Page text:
Live Nation and Hulu Pursue Original Programs, VR Content

Live Nation Entertainment, the world’s largest concert promoter, entertains 70 million people who attend its live musical events annually, selling many of the tickets via Ticketmaster, which it owns. Now, the company is leveraging its access to headlining musicians to create videos and virtual reality content featuring them. It hired MTV vet Heather Parry to build the TV/film production studio and announced co-production plans with Hulu, Vice Media, and VR company NextVR. The end goal is to generate more advertising revenue.

With regard to making the most of its access to musical acts, Bloomberg quotes chief executive Michael Rapino as saying that the company has, “been on a quest to take those two hours-plus and start bringing those to life online, on TV, and any screen we can monetize.”

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The first TV show, “Earth Works,” will be produced with Viceland and feature musicians travelling to “imperiled ecosystems” to “highlight certain threats through song.” “Earth Works” will license its material to Hulu, as well as produce VR long-form live concerts with NextVR.

Last year, Live Nation’s most profitable unit was advertising and sponsorship, with sales of $333 million, so expanding that division to sell ads for the videos is a “natural next step.” Live Nation has a leg up with its recent acquisition of Greenlight Media, which specializes in producing branded content for advertisers. Live Nation and Greenlight are “already trading ideas” for brand integrations at festivals, says Greenlight co-founder Dominic Sandifer.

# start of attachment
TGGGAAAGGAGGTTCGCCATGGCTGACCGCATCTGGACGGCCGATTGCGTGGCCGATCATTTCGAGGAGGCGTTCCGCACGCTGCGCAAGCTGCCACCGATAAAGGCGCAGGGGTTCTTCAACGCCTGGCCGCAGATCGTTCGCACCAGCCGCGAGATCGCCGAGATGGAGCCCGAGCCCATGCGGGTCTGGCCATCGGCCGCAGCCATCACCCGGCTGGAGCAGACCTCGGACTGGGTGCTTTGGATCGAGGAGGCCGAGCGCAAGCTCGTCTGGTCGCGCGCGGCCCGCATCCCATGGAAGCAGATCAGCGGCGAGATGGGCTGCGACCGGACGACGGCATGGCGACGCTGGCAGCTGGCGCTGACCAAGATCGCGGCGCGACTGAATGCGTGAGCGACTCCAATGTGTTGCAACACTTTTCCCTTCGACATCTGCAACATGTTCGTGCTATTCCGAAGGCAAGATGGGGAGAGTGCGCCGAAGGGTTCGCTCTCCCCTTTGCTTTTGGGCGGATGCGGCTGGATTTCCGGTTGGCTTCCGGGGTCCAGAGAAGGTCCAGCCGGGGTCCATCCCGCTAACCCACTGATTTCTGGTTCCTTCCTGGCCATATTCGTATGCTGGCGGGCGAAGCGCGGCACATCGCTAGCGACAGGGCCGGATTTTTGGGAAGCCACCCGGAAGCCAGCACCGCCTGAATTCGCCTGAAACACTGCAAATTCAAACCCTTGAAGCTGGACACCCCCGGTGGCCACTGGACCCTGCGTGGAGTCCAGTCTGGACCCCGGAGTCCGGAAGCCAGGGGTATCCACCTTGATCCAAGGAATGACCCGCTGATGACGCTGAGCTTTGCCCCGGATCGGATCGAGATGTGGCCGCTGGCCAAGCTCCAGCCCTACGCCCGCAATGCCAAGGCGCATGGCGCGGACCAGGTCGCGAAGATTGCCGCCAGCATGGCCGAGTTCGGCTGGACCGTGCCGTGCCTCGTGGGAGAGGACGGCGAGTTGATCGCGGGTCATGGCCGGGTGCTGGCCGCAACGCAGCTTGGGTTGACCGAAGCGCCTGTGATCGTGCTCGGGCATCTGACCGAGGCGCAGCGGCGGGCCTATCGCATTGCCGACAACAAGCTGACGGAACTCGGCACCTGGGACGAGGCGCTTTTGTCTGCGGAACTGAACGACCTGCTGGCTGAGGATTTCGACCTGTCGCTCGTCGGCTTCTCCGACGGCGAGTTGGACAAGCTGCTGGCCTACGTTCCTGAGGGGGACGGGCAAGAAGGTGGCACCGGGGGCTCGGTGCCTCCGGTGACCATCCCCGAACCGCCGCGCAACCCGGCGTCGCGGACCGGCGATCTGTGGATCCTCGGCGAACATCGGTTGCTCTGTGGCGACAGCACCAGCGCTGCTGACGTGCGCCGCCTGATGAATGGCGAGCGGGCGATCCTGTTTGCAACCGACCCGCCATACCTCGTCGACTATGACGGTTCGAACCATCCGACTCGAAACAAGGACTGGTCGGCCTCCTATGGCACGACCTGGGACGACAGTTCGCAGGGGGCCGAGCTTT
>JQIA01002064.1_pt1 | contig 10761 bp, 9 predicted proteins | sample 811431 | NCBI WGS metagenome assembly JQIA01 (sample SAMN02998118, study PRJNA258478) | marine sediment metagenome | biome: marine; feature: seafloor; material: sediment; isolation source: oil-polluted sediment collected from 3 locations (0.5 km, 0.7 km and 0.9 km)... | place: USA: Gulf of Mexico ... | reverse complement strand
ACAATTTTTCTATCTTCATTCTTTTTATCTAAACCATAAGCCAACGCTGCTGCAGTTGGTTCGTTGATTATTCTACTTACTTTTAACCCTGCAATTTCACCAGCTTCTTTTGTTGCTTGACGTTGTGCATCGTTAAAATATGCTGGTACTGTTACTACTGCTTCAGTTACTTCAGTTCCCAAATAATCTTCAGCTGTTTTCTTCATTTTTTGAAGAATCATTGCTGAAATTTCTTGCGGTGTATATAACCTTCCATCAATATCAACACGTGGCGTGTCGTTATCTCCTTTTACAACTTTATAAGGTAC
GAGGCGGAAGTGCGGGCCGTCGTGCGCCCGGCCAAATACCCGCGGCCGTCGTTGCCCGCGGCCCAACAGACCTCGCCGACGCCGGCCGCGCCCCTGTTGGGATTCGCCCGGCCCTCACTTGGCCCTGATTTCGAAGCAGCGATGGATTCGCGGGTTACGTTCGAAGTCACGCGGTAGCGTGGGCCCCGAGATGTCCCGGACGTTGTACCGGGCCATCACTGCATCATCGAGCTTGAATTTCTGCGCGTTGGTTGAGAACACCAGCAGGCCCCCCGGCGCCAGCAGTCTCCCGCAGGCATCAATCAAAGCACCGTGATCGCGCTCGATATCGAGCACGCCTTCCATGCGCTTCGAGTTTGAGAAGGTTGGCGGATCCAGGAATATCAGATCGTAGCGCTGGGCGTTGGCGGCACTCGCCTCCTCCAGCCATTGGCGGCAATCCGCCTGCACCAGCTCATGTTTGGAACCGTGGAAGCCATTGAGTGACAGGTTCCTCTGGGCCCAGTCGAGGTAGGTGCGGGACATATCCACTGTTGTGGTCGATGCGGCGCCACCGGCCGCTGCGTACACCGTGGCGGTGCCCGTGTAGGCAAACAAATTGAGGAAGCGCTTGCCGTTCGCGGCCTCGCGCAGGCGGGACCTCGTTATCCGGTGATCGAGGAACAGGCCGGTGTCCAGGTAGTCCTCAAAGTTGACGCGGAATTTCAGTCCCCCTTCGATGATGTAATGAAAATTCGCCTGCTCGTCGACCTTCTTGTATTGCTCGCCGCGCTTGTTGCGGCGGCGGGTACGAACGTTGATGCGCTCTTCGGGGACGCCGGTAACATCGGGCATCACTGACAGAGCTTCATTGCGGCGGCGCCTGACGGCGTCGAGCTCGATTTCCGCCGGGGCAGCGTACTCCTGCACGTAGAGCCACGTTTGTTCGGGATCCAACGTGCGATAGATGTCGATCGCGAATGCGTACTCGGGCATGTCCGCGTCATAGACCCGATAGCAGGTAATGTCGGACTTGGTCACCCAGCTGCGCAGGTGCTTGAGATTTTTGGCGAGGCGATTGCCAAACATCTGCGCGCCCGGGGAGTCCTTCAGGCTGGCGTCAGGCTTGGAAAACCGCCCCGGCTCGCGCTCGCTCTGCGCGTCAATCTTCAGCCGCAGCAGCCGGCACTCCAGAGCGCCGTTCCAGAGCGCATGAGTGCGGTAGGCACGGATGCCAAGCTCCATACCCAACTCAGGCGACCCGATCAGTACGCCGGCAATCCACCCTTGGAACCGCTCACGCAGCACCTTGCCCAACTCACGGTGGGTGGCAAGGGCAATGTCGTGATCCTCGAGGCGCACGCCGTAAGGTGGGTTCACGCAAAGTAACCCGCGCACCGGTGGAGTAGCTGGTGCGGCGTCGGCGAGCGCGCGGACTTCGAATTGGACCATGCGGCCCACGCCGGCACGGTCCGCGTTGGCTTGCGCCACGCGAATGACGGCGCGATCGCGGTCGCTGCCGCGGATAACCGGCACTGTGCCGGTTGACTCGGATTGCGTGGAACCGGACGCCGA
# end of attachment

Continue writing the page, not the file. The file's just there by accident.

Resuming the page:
Live Nation also purchased InDMusic, which specializes in “boosting viewership of videos on YouTube and other online portals.”

Hulu’s partnership with Live Nation will focus on creating backstage VR content, for Hulu’s virtual reality app for the Samsung Gear VR headset, says Bloomberg. Hulu is also launching its new documentary unit with “Eight Days a Week,” about the Beatles, from director Ron Howard.

Hulu’s goal, in producing more original programming, is “a bid to catch up with larger rival Netflix.” That includes its first original movie, and the recent release of two drama series “11/22/63” and “The Path.” Hulu has ordered a new season of “The Mindy Project,” starring Mindy Kaling, and an election special featuring Triumph the Insult Comic Dog.

In 2017, Hulu may launch a package of live streaming TV channels, and is already in discussions with all four U.S. broadcast networks. CBS chief executive Les Moonves says that his company is “not a partner in Hulu, nor do we want to be,” but “if they offer us the right pricing for our subs, we will absolutely consider it.” Hulu is due to surpass 12 million subscribers this month, which represents a 33 percent increase in the past year.